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Sleep Tips for Parents

When Baby comes home from the hospital – like most newborn babies, he will sleep most of the time. Newborn infants have irregular sleep cycle. Newborns sleep an average of 16 to 17 hours per day. Soon, he will have established his own sleeping pattern and will gradually sleep less. As children get older, the total number of hours they need for sleep decreases and they also begin to sleep longer.

Since Baby can’t yet move himself, you will have to shift his sleeping position from time to time, from back to one side and then to the other. To keep him on his side, prop up a small pillow or rolled-up blanket against his back.

A common complaint of parents is when their babies wake up in the middle of night for their milk. This is the hour of your baby’s milking schedule and you would need to stay awake for her feeding time. We understand your problem so we suggest these tips to help you overcome sleepiness in the mornings.

Try to keep her as calm and quiet as possible. When feeding or changing your baby during the night, avoid stimulating her or waking her up too much so she can easily fall back to sleep.

Don’t let your infant sleep too long during the day. If she sleeps for large blocks of time during the day, she will more likely be awake during the night.

Put your baby into the crib at the first signs of drowsiness. Ideally it is best to let the baby learn to relax herself to sleep. If you make a habit out of holding or rocking her until she falls asleep, you might spoil her. This may interfere with her learning to fall asleep alone.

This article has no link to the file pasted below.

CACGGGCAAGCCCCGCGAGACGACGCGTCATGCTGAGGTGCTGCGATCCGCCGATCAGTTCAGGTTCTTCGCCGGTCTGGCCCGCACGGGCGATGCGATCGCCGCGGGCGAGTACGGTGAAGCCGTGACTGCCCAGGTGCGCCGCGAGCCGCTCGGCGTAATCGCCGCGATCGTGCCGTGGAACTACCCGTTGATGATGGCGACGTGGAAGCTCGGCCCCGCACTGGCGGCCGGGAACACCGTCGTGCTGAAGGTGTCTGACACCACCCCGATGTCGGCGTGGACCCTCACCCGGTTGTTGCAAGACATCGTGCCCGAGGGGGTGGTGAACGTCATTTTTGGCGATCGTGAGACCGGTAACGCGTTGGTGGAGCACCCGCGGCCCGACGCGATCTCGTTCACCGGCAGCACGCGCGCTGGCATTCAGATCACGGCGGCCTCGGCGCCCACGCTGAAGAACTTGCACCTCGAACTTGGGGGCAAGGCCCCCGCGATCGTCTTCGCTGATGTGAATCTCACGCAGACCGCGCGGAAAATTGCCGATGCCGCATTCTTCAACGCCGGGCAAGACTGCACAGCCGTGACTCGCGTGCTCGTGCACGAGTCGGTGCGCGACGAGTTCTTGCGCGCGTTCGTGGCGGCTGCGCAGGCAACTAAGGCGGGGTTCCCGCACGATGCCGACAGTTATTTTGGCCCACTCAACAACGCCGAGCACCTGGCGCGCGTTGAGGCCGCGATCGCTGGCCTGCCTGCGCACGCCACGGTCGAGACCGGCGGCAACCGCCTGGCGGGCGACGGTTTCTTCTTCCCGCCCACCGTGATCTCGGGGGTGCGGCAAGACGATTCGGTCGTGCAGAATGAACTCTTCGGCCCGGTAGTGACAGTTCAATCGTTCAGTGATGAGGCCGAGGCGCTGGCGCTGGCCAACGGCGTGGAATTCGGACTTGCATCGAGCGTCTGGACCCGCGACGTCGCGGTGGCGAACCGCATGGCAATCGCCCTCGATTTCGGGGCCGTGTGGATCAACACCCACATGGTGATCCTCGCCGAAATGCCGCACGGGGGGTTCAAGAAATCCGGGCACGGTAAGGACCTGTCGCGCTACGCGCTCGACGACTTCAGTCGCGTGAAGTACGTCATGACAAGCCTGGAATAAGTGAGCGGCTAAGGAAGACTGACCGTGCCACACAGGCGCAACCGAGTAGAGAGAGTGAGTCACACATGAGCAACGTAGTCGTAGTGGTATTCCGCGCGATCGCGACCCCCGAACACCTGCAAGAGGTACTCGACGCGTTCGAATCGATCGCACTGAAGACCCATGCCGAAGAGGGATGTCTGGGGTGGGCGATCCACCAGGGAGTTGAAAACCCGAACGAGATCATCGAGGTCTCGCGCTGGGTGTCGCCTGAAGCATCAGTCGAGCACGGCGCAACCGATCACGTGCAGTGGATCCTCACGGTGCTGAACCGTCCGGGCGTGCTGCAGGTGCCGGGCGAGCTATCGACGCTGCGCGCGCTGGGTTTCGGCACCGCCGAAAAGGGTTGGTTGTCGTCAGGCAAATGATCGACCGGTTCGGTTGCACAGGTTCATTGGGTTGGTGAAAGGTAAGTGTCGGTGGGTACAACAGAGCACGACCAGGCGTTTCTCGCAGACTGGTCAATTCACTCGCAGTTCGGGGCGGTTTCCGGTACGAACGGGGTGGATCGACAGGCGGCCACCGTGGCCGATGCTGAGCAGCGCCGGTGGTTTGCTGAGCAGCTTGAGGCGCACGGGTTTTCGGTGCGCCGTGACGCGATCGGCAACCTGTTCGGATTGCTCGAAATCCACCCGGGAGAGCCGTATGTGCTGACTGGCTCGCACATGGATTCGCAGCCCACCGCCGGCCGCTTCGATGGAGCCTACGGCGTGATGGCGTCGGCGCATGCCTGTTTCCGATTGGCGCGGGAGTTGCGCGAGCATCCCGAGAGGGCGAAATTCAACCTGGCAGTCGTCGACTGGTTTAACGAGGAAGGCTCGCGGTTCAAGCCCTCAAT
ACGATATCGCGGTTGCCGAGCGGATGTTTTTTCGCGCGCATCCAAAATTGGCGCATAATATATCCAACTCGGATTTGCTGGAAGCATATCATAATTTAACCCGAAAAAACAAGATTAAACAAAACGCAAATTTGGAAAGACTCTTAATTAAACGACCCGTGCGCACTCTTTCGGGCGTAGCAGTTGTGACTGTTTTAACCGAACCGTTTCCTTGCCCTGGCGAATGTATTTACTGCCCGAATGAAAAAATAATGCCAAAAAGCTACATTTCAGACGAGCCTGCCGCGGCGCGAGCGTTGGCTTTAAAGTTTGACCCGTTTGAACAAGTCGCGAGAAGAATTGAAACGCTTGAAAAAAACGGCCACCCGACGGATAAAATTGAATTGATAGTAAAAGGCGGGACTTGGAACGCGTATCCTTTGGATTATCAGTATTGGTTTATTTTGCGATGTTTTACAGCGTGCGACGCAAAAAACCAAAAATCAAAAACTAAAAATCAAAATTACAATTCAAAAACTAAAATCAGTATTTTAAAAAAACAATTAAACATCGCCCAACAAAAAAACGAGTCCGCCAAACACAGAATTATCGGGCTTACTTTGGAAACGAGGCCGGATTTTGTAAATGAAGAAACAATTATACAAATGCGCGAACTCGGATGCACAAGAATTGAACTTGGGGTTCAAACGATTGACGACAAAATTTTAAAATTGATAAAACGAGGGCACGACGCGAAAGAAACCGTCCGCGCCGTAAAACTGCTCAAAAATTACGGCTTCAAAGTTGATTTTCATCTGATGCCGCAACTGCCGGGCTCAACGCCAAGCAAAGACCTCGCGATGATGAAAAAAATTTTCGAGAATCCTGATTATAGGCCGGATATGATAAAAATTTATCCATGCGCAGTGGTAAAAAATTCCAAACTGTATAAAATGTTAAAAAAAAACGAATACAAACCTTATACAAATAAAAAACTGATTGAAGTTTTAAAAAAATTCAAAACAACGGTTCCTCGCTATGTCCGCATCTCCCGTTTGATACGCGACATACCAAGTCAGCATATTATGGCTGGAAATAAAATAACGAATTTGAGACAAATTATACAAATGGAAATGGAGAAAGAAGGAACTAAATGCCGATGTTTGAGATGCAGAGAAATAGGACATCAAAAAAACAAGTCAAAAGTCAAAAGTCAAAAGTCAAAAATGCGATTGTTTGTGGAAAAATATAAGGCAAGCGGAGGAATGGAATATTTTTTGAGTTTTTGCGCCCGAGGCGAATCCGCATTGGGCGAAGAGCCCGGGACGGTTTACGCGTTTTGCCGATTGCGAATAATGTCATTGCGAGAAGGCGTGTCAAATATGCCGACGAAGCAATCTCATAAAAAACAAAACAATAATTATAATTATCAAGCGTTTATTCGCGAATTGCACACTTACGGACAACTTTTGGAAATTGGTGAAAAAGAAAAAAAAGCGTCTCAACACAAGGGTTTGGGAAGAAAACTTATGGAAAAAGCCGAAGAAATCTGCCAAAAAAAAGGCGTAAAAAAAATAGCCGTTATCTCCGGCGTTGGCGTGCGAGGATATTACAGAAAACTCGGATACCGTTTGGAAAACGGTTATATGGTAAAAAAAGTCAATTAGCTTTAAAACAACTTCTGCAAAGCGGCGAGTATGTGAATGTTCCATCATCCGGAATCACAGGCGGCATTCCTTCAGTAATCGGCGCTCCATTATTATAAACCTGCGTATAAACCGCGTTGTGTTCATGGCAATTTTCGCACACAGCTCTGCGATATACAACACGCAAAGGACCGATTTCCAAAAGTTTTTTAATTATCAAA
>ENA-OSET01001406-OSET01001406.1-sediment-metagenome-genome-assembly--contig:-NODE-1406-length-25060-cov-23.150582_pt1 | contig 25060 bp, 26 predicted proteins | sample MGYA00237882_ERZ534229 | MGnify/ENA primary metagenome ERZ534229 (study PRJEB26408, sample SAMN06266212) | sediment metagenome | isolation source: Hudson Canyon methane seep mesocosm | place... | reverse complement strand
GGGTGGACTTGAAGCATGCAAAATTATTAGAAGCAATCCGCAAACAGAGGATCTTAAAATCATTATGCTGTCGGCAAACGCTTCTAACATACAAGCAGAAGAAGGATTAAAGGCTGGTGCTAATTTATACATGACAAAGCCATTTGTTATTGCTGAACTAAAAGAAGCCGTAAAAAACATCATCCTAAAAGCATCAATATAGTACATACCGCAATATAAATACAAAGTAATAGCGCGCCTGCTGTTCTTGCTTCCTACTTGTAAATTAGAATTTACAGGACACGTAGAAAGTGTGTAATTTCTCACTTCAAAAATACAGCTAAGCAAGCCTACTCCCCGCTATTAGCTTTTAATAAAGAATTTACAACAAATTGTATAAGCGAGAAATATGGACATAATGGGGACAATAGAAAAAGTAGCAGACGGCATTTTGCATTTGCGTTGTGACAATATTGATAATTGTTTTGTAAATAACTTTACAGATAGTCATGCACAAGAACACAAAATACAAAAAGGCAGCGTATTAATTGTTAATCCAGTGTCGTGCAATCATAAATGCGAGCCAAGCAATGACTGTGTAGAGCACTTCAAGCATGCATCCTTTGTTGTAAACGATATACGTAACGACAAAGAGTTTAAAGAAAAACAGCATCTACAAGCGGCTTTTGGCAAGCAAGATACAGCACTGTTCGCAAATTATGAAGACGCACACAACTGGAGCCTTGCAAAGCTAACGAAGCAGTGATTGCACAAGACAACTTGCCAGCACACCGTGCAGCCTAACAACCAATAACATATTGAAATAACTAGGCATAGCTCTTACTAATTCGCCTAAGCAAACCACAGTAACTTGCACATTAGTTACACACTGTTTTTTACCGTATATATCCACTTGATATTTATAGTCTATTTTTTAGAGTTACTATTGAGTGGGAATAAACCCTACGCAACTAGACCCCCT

Avoid putting your baby to bed with a pacifier. Your baby may get used to falling asleep with it. As much as baby care is concerned, pacifiers are discouraged. Many babies can do without it. Many doctors say this reinforces thumb sucking. If your baby falls asleep with the pacifier, gently remove it before putting her in bed.

Begin to delay your reaction to infant fussing at 4 to 6 months of age. Wait a few minutes before you go in to check her, because she will probably settle herself and fall back to sleep in a few minutes anyway. If she continues to cry, check on her, but avoid turning on the light or rocking her. If crying continues or begins to sound frantic, consider that she may be very hungry, wet or soiled, feverish, or otherwise not feeling well.

Make sure your child is comfortable. Check the temperature in your child’s room. Clothes should not restrict movement. She may like to have a drink of water, have a night-light left on, or the door left slightly open. Try to handle your child’s needs before bedtime so that he doesn’t use them to avoid going to bed.

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